[more inside] posted by Johnny Wallflower on Oct 12, 2017 - 6 comments

Googly Eyes

Hilarious Kinetic Eye Sculptures by Lucas Zanotto via This Is Colossal [more inside]
posted by chavenet on Oct 9, 2017 - 5 comments

Dear catcallers,

20 years old dutch student Noa Jansma documented one month of street harassment on her @dearcatcallers Instagram account, taking selfies on the street with the harassers, to which they were happy to oblige, without the faintest clue of the situation, bar one. [more inside]
posted by _dario on Oct 7, 2017 - 66 comments

In the loop

The Academic use Facebook Live's video delay to make a mesmerising music video for their song Bear Claws. [more inside]
posted by Stark on Oct 6, 2017 - 4 comments

1,858 artworks of Adora

1,858 artworks of Adora [via mefi projects]
It started over 7 years ago as a 365-photo-a-day-type tumblr for my baby daughter, and it keeps propagating. Right now, the best way to see (most of) the 1,858 different artworks of Adora (with a new one coming every day) is on instagram, a massive cache of original illustrations.
posted by Room 641-A on Oct 5, 2017 - 4 comments

To Feed the Soul

"My name is Leah Chase. I run this kitchen at Dooky Chase’s Restaurant. Been here for what? Sixty-eight years." Meet the amazing woman behind a New Orleans culinary institution in this 2014 interview with the Southern Foodways Alliance. And then take a few moments to appreciate her taste in African-American art. [more inside]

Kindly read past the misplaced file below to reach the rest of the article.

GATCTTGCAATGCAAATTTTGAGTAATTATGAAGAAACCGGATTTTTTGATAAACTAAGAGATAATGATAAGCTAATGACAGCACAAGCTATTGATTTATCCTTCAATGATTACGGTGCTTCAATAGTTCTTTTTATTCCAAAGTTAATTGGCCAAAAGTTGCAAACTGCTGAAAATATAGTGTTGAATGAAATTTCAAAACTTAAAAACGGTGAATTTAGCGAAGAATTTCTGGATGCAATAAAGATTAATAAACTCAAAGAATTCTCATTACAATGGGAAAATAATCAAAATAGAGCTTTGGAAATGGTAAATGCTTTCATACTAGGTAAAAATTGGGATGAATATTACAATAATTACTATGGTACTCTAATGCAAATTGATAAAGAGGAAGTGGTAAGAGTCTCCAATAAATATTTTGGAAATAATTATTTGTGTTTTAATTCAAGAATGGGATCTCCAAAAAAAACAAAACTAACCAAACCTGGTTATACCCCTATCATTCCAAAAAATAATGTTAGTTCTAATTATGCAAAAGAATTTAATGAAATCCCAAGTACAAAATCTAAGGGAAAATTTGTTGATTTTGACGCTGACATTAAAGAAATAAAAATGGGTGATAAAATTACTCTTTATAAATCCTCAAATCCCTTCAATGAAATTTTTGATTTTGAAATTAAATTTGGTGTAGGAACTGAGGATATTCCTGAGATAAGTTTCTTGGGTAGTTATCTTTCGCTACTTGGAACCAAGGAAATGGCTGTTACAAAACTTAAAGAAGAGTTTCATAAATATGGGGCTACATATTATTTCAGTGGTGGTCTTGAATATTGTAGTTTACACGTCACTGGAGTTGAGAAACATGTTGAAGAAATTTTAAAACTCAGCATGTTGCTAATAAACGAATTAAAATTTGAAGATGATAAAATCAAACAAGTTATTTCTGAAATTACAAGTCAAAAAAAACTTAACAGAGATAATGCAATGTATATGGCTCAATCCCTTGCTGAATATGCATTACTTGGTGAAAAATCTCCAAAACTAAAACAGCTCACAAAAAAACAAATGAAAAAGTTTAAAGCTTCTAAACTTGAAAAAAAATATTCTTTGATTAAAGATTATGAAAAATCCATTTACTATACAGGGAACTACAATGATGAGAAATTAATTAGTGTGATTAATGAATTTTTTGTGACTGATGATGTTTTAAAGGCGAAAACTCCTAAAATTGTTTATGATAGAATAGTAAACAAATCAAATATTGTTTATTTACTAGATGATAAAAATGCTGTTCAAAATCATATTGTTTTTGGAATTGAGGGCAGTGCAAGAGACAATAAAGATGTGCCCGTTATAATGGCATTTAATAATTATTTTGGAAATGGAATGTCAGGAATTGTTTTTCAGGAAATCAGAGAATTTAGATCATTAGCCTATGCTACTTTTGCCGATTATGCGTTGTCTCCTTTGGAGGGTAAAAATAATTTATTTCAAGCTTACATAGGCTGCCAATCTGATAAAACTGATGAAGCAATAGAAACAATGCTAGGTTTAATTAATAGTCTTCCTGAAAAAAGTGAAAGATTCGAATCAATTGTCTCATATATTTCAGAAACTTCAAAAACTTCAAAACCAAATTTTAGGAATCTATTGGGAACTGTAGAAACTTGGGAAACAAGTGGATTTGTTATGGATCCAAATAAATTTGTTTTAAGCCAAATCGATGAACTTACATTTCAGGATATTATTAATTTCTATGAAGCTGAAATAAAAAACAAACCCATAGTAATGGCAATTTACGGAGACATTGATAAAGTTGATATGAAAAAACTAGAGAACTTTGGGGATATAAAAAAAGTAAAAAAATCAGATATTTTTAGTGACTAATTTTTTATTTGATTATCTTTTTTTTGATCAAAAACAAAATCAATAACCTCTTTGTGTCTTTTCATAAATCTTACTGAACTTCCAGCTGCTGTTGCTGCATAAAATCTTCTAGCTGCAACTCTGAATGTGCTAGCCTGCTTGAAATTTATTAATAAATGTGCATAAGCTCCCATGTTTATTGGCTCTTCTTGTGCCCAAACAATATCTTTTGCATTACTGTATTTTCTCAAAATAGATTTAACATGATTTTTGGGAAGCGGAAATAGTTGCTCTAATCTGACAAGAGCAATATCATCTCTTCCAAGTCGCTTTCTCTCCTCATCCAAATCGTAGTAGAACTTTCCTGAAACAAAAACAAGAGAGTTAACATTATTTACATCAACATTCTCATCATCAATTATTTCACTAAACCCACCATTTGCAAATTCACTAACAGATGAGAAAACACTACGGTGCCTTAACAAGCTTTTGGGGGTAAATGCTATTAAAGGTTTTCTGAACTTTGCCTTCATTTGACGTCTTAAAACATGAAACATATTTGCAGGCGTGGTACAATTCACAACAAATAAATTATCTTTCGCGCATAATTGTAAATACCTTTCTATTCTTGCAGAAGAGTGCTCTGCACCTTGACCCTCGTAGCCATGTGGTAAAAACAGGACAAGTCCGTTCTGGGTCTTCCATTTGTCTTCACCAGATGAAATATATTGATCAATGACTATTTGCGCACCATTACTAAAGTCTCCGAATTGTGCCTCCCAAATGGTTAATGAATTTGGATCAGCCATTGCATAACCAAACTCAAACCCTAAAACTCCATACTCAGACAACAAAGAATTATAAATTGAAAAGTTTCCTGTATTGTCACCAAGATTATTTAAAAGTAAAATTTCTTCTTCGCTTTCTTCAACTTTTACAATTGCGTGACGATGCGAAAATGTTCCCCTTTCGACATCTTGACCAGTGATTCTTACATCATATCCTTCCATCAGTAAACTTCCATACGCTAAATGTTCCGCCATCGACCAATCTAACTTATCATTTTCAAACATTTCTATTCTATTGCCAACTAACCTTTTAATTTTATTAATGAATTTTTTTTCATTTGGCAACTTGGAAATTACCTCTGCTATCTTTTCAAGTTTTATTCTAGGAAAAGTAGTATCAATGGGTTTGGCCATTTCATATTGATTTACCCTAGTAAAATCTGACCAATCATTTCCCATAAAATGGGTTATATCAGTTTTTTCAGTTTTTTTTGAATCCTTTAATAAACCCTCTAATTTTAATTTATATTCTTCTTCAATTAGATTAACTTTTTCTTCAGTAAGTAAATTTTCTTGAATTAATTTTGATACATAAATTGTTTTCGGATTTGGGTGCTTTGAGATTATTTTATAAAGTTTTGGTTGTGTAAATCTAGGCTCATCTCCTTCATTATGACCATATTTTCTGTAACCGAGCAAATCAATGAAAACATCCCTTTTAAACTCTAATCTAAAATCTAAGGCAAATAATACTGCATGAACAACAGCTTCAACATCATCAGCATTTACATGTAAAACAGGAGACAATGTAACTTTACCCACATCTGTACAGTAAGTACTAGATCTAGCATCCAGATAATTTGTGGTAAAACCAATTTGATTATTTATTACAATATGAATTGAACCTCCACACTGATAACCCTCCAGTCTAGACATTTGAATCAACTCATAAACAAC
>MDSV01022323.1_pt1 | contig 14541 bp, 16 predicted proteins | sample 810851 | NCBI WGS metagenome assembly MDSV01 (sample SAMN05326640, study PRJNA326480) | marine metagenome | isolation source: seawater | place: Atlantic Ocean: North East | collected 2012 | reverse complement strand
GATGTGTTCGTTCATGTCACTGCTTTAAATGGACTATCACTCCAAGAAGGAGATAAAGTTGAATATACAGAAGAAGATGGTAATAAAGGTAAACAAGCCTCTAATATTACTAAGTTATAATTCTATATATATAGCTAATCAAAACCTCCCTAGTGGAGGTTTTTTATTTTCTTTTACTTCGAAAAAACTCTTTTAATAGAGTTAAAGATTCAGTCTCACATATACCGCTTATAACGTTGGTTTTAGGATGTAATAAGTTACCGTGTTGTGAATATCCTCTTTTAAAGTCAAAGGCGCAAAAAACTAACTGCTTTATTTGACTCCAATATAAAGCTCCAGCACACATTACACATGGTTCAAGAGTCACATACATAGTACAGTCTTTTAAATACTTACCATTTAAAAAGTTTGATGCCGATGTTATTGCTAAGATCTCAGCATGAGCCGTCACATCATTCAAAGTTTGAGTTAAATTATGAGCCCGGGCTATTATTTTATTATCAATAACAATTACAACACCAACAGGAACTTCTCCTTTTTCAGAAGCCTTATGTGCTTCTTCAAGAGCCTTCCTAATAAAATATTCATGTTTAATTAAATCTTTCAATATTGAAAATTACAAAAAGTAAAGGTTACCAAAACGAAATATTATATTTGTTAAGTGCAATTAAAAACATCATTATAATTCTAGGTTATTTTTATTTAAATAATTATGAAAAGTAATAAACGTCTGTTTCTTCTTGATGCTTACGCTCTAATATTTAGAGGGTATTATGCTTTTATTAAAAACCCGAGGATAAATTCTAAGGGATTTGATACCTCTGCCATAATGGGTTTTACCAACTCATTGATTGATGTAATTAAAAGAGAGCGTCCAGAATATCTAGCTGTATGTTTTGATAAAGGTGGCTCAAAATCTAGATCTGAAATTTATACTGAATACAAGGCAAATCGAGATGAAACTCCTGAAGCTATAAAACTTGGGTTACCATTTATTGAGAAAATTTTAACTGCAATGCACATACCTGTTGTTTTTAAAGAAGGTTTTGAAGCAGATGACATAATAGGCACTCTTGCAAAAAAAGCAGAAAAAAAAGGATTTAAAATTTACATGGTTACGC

posted by MonkeyToes on Oct 3, 2017 - 6 comments

Paintings in Sikhism

Although mostly a music review site, the Quietus has posted an interesting short essay by Gurmeet Singh on the development of painted representations of Sikh gurus and religious subjects.
posted by Dim Siawns on Oct 3, 2017 - 4 comments

The Salon de la Rose+Croix in Paris, 1892–1897

The Magus of Paris is an article by Alex Ross about Symbolist author and art impresario Joséphin Péladan, and the artists he championed in his The Salon de la Rose+Croix in the 1890s, which is the focus of the Guggenheim exhibition Magical Symbolism. The website has various articles, including one about Symbolist poetry (with an accompanying SoundCloud page with readings) and another by Nat Trotman on putting on a 19 hour concert featuring only a single piece three and a half minutes in length called Vexations, by the best known participant in Péladan's salon, Erik Satie. New York Times' critic Joshua Barone staid for the whole duration. The first full performance of the piece was in 1963, organized by John Cage in New York and the Times covered it then too.